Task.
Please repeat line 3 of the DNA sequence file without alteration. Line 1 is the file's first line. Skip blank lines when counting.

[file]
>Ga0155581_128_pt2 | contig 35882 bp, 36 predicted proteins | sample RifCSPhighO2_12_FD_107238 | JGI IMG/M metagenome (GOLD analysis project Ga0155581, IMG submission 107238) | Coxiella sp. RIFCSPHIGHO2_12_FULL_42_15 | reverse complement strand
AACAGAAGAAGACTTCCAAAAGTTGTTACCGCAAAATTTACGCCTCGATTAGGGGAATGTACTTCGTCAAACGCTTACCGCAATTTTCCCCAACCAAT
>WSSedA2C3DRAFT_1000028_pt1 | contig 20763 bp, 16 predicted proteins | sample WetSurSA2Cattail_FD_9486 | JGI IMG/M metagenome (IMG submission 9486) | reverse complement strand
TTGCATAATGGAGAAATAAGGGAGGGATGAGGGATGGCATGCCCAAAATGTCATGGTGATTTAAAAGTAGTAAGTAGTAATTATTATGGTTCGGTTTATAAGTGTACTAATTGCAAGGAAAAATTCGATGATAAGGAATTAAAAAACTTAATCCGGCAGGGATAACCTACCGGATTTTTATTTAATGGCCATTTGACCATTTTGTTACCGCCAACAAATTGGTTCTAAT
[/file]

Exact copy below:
>WSSedA2C3DRAFT_1000028_pt1 | contig 20763 bp, 16 predicted proteins | sample WetSurSA2Cattail_FD_9486 | JGI IMG/M metagenome (IMG submission 9486) | reverse complement strand